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Transgenic Expression of a Viral Cystatin Gene CpBV-CST1 in Tobacco Confers Insect Resistance
- Kim, E., Kim, Y., Yeam, I., Kim, Y.
- Environmental entomology 2016 v.45 no.5 pp. 1322-1331
- Bracovirus, Cotesia plutellae, Helicoverpa assulta, Myzus persicae, Spodoptera exigua, antibiosis, antixenosis, bioassays, crops, enzyme activity, gene expression, insect resistance, insects, larvae, messenger RNA, midgut, mortality, protein content, tobacco, toxicity, transgenes, transgenesis, transgenic plants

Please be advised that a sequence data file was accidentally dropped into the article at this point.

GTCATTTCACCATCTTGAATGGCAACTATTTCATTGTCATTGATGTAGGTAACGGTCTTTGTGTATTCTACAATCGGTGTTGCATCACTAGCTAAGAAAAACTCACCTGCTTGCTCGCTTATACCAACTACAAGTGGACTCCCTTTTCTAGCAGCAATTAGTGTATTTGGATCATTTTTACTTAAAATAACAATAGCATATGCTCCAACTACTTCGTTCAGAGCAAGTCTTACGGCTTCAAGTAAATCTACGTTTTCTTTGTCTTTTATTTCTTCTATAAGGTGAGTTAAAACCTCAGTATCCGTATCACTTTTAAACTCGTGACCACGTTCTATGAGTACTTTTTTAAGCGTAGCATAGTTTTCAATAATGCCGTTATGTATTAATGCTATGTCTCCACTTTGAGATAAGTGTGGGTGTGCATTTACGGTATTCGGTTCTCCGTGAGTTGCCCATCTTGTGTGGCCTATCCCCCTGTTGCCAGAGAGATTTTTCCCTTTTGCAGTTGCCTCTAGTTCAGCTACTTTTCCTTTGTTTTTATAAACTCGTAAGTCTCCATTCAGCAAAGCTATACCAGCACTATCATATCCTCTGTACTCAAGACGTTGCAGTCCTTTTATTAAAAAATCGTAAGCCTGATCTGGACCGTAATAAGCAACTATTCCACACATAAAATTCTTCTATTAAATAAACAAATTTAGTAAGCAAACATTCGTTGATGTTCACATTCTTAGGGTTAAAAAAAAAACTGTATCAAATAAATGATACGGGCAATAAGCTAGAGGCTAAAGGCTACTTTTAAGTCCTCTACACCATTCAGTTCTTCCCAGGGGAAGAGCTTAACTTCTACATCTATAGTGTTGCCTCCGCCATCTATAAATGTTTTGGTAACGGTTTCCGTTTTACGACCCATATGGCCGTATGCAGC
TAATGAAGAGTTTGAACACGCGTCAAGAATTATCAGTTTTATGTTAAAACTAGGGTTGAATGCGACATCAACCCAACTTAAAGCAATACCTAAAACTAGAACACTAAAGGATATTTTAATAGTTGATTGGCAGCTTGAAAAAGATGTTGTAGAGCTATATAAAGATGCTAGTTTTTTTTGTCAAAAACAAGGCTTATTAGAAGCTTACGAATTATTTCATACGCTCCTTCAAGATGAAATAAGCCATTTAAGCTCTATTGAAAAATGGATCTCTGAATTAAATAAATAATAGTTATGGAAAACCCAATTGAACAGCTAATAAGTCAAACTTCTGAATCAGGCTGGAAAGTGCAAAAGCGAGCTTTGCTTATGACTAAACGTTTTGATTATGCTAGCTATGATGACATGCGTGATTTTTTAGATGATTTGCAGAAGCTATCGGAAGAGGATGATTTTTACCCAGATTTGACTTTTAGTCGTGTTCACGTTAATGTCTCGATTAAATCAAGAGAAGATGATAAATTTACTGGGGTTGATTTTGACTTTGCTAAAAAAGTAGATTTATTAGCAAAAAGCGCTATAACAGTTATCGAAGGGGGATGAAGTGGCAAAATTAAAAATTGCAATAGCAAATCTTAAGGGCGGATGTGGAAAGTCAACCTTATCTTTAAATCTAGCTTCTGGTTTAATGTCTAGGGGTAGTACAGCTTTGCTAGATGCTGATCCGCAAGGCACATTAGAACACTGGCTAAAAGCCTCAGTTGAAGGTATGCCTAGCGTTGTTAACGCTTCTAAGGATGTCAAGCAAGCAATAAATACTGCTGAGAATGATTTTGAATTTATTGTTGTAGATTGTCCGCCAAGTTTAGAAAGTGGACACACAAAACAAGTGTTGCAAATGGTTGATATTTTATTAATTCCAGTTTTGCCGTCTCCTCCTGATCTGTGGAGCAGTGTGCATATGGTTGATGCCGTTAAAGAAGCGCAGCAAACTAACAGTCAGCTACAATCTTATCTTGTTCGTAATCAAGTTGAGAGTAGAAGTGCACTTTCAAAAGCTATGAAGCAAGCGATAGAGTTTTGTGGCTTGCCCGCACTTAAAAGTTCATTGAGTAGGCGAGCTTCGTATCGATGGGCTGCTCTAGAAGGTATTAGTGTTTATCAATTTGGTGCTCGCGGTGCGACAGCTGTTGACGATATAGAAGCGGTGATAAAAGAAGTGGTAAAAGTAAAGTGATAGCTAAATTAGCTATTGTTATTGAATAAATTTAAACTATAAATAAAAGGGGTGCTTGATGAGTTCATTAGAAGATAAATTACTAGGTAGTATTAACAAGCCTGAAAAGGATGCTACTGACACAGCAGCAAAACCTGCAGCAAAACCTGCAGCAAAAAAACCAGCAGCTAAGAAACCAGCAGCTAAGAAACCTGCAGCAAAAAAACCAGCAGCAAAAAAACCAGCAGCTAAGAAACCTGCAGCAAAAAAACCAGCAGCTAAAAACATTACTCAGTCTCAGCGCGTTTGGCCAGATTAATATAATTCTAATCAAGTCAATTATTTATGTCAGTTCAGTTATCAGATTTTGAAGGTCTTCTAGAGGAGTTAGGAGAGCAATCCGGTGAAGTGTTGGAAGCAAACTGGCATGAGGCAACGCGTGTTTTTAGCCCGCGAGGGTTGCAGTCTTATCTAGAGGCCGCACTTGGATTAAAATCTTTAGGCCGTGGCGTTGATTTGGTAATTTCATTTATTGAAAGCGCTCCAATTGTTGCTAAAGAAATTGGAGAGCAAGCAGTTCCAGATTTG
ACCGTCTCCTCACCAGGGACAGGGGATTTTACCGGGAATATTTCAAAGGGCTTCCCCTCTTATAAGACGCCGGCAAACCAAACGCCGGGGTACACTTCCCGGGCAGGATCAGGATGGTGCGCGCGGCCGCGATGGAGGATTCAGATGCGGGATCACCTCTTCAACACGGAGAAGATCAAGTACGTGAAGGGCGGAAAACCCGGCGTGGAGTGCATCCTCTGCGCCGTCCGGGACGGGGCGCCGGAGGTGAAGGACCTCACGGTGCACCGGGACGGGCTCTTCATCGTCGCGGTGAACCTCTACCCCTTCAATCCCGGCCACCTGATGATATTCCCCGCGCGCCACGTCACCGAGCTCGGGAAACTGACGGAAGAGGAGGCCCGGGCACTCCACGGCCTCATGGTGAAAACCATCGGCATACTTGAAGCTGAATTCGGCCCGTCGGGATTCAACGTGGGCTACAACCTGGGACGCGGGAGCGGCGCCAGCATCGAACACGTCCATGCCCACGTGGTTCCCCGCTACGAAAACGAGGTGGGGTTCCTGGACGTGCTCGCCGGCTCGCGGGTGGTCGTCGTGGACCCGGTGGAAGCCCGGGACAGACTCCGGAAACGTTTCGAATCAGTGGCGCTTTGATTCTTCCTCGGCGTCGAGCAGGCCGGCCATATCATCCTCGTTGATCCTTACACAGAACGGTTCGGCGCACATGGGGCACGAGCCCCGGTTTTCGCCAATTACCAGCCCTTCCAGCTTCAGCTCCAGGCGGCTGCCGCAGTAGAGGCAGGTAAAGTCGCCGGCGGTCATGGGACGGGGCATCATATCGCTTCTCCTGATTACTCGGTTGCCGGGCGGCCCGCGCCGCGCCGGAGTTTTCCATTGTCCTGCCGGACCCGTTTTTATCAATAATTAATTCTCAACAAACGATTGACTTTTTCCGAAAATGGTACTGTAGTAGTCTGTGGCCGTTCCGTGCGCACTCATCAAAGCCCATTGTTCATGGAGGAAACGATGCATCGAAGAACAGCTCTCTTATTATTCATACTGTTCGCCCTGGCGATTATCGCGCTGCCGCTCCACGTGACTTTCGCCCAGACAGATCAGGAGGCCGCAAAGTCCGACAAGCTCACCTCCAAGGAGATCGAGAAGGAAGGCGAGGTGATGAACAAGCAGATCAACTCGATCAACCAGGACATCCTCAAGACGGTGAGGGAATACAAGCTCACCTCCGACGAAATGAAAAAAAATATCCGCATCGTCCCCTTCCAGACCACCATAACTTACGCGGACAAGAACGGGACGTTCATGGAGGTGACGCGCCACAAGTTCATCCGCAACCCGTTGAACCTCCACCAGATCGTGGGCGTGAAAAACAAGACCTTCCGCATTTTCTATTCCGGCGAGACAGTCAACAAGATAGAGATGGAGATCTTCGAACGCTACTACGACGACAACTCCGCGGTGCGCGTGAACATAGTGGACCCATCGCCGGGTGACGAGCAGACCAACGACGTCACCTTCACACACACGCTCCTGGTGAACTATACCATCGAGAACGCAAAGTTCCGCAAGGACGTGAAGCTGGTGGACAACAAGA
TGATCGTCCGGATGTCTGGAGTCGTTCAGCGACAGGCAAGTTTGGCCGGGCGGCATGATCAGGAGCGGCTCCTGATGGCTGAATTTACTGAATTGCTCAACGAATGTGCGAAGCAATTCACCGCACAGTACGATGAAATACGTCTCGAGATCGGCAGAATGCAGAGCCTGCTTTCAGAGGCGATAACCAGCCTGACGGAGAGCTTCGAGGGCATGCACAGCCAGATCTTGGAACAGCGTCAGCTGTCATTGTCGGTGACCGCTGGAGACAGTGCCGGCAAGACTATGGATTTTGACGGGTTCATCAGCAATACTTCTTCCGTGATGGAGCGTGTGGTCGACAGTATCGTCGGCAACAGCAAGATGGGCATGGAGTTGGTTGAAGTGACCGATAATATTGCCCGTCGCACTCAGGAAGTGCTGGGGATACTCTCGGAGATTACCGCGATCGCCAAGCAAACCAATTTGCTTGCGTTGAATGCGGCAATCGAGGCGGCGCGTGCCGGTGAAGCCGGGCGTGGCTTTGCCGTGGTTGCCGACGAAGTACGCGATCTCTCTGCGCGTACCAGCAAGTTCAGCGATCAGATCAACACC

- A viral gene, CpBV-CST1, was identified from a polydnavirus Cotesia plutellae bracovirus (CpBV). Its protein product was significantly toxic to lepidopteran insects. This study generated a transgenic tobacco plant expressing CpBV-CST1. Expression of transgene CpBV-CST1 was confirmed in T1 generation (second generation after transgenesis) in both mRNA and protein levels. Young larvae of Spodoptera exigua (Hübner) suffered high mortalities after feeding on transgenic tobacco. All 10 T1 transgenic tobacco plants had no significant variation in speed-to-kill. In order to further explore insect resistance of these transgenic tobaccos, bioassays were performed by assessing antixenosis and antibiosis. S. exigua larvae significantly avoided T1 plants in a choice test. Larvae fed with T1 plant exhibited significant decrease in protease activity in the midgut due to consuming CpBV-CST1 protein produced by the transgenic plant. Furthermore, the transgenic tobacco exhibited similar insect resistance to other tobacco-infesting insects, including a leaf-feeding insect, Helicoverpa assulta, and a sap-feeding insect, Myzus persicae. These results demonstrate that a viral cystatin gene can be used to develop insect-resistant transgenic plant, suggesting a prospective possibility of expanding the current transgenic approach to high-valued crops.